Journal Entry #2 - Opening Weekend in Kansas

Posted by Scott Mensing | Posted in | Posted on Tuesday, September 28, 2010

September 24th was a day that we had been looking forward to with anxiety and high hopes since December 31st.  From the time archery season closed last year, we have been working feverishly shed hunting, establishing new food plots, running trail cameras and getting new stands hung.  This was the first year that we had been given permission to plant food plots on this particular property and we couldn't wait to get setup on the newly established, green, cereal grain food plot. 

However, the minute we pulled into the property, our anticipation quickly turned into frustration.  The first thing we saw when we pulled in was the land managers truck and empty four wheeler trailer.  Come to find out, the land manager had been spraying the CRP for an invasive weed that the DNR has asked him to control on the property.  It was something that needed to be done, but the timing couldn't have been worse.  But we were there to hunt, so we hunted and just made the best of the situation.

The first evening was pretty uneventful.  One lone doe made her way towards one of the food plots we were overlooking, but slowly disappeared into the 7' tall CRP and never actually entered the plot.  That night, as we were walking through the CRP back to the truck, we actually had to shade our eyes from the bright moon.  It was a cloudless sky and the moon provided plenty of light for some heavy nighttime feeding.  The high pressure system extended into the next morning and movement was much slower than expected.  About 30 minutes after a half rack spike left the plot, a mature doe and yearling entered and started feeding on the newly sprouted sunflowers.  The doe got within 5 yards of our ground blind and never had an idea that we were there - what an awesome experience.  As she turned to feed into the plot, Bo drew on her but she caught the slight movement and jumped further into the food plot.  When the arrow was released, she dropped about 8"-12" and the arrow unfortunately missed it's mark as it flew just over her shoulder.

The evening sit brought again no deer into the food plot.  A strong cold front moved through at about 6PM and brought with it a temperature drop of nearly 10 degrees.  One would think the deer would have been on their feet, but nothing entered the plot we were hunting. 

When checking cameras, we noticed that during the full moon phase, all of our buck and the majority of the doe pictures were taken after midnight.  We were starting to get some movement right around dusk as well.  When we entered the food plot for our final sit of the weekend, the skys were overcast and the winds were blowing out of the north - the perfect morning!  However, when we checked the camera pointed on a fresh scrape not 10 yards from our stand, we found out that we had missed the #2 buck on our list by 45 minutes.  Crab Claw had been in this very plot at 530 and we were there shortly after 600.  At least we know he's close and likes the food plot!  We did had five does enter the food plot that morning, but they all fed on the further side of the plot and never got within 50 yards so no shots were taken.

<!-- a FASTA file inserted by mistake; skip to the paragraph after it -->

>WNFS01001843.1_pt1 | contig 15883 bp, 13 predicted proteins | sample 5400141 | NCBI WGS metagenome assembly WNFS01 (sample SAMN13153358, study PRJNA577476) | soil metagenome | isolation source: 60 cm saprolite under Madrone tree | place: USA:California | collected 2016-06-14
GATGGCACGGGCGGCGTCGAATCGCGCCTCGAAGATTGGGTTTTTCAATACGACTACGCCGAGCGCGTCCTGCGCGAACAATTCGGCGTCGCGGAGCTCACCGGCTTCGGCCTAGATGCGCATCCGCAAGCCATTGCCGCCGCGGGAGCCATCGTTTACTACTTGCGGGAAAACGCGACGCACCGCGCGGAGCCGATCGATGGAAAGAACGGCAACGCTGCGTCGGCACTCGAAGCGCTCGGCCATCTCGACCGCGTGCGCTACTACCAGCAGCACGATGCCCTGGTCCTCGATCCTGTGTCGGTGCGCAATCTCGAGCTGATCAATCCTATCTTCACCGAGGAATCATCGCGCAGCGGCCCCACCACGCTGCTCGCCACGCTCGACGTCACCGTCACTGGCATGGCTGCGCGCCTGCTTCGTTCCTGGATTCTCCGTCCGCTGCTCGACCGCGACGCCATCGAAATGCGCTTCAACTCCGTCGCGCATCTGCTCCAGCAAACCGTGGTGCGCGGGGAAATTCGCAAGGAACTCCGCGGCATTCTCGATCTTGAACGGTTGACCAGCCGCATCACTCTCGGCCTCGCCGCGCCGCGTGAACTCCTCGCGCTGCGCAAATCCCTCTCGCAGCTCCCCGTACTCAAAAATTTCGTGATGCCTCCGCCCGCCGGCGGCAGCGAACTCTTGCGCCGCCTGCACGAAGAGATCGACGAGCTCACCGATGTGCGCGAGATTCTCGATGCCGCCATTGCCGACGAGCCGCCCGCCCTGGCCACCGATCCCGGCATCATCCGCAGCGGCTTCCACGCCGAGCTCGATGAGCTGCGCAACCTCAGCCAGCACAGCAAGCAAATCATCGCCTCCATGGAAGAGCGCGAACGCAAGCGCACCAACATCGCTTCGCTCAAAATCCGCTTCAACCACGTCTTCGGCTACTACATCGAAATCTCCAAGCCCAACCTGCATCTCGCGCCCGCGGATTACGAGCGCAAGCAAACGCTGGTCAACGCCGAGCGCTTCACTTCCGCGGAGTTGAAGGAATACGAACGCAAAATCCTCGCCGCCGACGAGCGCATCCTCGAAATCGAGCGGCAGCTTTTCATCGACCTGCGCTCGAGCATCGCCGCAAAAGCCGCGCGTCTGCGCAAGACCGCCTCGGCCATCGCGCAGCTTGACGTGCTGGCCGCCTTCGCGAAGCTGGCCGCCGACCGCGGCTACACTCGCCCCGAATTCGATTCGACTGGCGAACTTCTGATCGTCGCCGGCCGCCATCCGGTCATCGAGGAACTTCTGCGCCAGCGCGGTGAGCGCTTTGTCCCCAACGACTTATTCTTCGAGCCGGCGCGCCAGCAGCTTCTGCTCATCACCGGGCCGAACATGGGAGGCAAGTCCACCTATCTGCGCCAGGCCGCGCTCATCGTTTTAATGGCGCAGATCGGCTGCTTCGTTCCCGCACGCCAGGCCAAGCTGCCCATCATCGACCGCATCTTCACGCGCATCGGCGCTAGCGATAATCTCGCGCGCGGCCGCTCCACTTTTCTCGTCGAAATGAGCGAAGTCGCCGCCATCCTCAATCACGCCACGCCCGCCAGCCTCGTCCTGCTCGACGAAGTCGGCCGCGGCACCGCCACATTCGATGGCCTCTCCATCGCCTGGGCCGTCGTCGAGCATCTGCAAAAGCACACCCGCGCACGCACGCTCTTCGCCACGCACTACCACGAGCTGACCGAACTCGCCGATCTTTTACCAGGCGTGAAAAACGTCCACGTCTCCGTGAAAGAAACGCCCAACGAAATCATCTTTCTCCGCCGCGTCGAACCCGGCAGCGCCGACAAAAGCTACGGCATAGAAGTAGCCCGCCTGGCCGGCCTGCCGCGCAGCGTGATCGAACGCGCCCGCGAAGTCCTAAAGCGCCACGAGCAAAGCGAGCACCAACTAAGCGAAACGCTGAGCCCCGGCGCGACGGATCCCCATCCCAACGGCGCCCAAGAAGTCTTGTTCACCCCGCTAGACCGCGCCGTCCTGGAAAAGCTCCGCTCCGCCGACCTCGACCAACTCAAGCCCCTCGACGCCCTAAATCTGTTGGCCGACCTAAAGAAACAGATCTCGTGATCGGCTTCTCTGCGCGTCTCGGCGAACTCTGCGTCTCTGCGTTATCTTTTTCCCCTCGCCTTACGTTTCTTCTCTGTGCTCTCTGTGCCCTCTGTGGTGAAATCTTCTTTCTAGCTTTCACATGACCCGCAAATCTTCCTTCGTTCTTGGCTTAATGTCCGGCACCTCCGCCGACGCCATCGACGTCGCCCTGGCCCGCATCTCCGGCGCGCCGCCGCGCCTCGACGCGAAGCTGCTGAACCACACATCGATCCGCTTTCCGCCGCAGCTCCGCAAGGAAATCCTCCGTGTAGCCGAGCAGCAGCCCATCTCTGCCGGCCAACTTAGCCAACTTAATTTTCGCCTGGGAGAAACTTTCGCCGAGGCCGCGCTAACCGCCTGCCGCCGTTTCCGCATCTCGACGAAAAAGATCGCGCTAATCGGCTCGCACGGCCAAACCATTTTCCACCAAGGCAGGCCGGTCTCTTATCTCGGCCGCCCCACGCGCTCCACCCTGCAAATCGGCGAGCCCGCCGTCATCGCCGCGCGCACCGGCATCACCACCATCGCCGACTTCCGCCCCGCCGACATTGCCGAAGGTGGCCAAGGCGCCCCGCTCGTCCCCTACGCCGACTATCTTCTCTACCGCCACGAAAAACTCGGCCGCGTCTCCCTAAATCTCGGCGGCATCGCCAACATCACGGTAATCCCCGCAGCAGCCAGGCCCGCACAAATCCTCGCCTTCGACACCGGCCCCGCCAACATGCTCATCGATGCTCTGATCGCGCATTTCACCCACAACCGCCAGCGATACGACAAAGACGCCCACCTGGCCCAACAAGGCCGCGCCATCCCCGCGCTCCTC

Here is the picture of Crab Claw as he's standing 10 yards away from the camera. 

We know that him and Potato Digger are still running their same routes, it just seems that they are slowly becoming more nocturnal.  This could simply be from the full moon or the current weather patterns.  We have not pressured them in anyway so we know that we haven't pushed them to become nocturnal.  Hopefully the next time we're at the property the moon won't be so bright and the deer will be back to the typical patterns.  If that's the case, a tag or two should be filled!

2010 Journal Entry #1

Posted by Scott Mensing | Posted in | Posted on Monday, September 20, 2010

When Bo and I first started up the blog earlier this year, we really intended it to be a journal of our on going hunting experiences.  We have certainly put a lot of time in the woods hunting and preparing for the different hunting seasons, that we figured we might as well share it with friends and family and keep a living journal of our experiences that we can look back on year after year to help us learn from what we've seen and done in past years.  

It's pretty amazing to think how much has changed for us in the past nine months.  We have been selected to be on Midwest Whitetail, we have learned more about cinematography and cameras than we ever though possible, and we are now be approached by companies asking us to use their products. Pretty overwhelming for a couple of guys that simply want to document how they hunt! 

So with the official start to the 2010 Missouri archery season, here is the first official journal entry for this year's whitetail season!  We hope to add a post every week where we'll discuss what we've seen, what we haven't seen, where we're hunting, etc.